Adopting the general sheen of a family comedy lets Santa Clarita deliver lines about bile and dismemberment the way other TV families talk about household chores (when Joel misremembers Sheila's favorite appendage to eat, she gives him a classic "Do you even listen to me?"). The dissonance and irony beget comedy gold – the best laughs are always unexpected.
Like other fad diets, the South Beach Diet has been marketed with bold claims that are not supported by evidence and with an unrealistic promise of easy weight loss. The book which promotes it also contains some incorrect and misleading information. Nevertheless, some aspects of the diet correspond with dietary advice which is recognized as sensible: its last two stages are sufficiently nutritious to be considered healthy. Like other high-fat diets, its short-term safety has been established, but its long-term safety has not.
One serving in a category is called a "choice." A food choice has about the same amount of carbohydrates, protein, fat and calories — and the same effect on your blood glucose — as a serving of every other food in that same category. So, for example, you could choose to eat half of a large ear of corn or 1/3 cup of cooked pasta for one starch choice.
If you have type 1 diabetes, avoid vigorous physical activity when you have ketones in your blood or urine. Ketones are chemicals your body might make when your blood glucose level is too high, a condition called hyperglycemia, and your insulin level is too low. If you are physically active when you have ketones in your blood or urine, your blood glucose level may go even higher. Ask your health care team what level of ketones are dangerous for you and how to test for them. Ketones are uncommon in people with type 2 diabetes.
The South Beach Diet eliminates refined carbohydrates — white flour and sugar are the top culprits. People on the plan are urged to curb carbs and focus on lean protein, low-fat dairy, and healthy carbs — including whole grains, vegetables, and fruit — as a way to lose weight, improve their health, and reduce the cravings that put you in the typical hunger-overeat-gain-weight cycle.
However, there’s little documentation that this internet-based diet originated in the U.S. military, or if it even has ties to it. There are plenty of established diet plans that promise quick weight loss—like the HMR diet—but is the Military Diet one of them? And is it actually a healthy or safe eating plan to follow? I took a hard look at the Military Diet to find out whether this seemingly faddish diet is really worth your time.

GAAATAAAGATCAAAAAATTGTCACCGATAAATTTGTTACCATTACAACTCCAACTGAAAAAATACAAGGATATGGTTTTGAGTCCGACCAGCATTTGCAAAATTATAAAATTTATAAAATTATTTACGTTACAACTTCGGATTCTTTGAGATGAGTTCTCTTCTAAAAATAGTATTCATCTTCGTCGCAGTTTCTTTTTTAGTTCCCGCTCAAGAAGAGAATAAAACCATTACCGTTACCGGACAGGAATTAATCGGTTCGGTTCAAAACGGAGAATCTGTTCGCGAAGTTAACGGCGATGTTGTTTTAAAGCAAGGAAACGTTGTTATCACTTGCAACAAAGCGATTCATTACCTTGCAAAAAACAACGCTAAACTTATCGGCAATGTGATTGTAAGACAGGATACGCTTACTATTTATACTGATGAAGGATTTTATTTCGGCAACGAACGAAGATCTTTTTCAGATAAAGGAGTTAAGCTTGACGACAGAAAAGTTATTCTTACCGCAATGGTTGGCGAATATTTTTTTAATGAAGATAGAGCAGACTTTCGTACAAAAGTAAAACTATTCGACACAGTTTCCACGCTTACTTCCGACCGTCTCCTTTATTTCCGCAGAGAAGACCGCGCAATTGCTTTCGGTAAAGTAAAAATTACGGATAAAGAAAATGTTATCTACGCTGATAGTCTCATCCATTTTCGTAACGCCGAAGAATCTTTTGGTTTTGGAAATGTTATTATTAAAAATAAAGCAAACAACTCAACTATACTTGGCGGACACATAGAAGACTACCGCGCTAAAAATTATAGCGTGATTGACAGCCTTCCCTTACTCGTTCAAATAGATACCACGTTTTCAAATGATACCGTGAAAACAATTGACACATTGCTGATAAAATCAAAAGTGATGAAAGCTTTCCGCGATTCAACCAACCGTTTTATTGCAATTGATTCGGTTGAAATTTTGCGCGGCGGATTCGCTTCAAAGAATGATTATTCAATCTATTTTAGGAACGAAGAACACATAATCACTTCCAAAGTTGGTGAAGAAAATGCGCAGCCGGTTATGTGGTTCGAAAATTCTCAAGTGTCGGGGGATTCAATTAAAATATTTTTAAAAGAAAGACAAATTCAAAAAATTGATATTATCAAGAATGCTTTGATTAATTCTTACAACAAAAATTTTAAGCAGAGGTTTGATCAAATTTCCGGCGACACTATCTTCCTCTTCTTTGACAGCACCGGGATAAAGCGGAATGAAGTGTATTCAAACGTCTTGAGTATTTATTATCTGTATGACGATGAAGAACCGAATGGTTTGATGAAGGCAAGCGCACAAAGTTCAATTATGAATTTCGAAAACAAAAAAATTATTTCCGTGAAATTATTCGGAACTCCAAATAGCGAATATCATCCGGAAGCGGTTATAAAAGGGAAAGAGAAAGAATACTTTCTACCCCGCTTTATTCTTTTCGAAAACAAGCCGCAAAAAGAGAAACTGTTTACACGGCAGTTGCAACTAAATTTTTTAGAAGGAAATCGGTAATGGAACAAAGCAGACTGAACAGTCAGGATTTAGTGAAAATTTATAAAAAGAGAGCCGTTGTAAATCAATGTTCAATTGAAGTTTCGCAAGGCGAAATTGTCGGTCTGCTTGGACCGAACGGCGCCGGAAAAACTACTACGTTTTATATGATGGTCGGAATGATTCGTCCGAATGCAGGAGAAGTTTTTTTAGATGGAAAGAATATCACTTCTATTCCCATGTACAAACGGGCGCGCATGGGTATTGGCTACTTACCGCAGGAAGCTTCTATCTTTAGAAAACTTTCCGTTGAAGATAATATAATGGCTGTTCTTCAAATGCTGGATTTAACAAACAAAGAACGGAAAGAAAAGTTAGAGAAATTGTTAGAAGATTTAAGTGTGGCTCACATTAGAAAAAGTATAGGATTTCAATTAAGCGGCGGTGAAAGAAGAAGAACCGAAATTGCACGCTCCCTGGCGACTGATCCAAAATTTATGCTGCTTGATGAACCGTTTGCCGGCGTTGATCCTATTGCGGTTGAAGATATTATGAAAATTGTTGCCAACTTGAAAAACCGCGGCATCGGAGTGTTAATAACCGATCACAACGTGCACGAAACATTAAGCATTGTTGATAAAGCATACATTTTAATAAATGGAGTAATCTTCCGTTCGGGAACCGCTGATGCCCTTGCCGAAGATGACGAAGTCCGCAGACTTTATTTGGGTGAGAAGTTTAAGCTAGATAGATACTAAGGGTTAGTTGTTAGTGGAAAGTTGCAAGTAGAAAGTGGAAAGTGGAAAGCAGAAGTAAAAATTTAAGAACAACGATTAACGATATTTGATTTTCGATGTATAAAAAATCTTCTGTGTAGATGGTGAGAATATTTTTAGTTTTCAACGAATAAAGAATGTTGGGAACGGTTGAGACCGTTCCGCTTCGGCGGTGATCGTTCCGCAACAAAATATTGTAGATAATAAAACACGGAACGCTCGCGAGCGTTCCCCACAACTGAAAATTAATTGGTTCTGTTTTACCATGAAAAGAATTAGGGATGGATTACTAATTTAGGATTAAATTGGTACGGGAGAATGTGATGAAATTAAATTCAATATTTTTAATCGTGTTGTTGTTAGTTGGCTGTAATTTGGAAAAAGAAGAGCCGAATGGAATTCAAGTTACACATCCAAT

The Military Diet is what we in the fitness world call a “crash diet.” Crash diets are designed for quick weight loss in a short amount of time. These diets – and I can included “cleanses” here – prey on people’s desperation to “get fit quick.” They know that if you follow a short term diet, lose a bunch of water weight, and see a lower number on the scale – you’re convinced it worked and then you can go back to how you were eating before.
The website also has a decent community, with message boards, member challenges and, most importantly, weekly chats with nutritionists. This gives you an opportunity to speak with an expert about your diet plan to get answers to your most pressing health and diet questions. There are also numerous educational articles to read from the service, or you can subscribe to several different newsletters tailored to your interests and goals.
An important emphasis of the South Beach Diet is controlling hunger by eating before it strikes. To that end, the South Beach Diet includes three different phases. (3) Phase 1 is one week long and aims to “reset your body” to help burn fat and increase your metabolism, as well as reduce sugar and starch cravings. Phase 2 is for steady weight loss, where you add in good carbs to your diet. Phase 3 is the weight-maintenance phase, where you learn to maintain your new weight without deprivation or hunger, according to the South Beach Diet website.
Joel and Eric head to a paranormal convention to meet Anton, a popular and mysterious figure in the paranormal community, who claims to have an ancient book containing the cure for Sheila's condition. Anton accuses Joel of being a government agent, and when confronted later, admits he is a fraud and does not have the book; however, Joel is approached by another attendee, who puts him in touch with the book's real owner, Dr. Cora Wolf. Meanwhile, Sheila tries to bond with Abby, as the two try to get her money back from the brother of the deceased chop shop owner.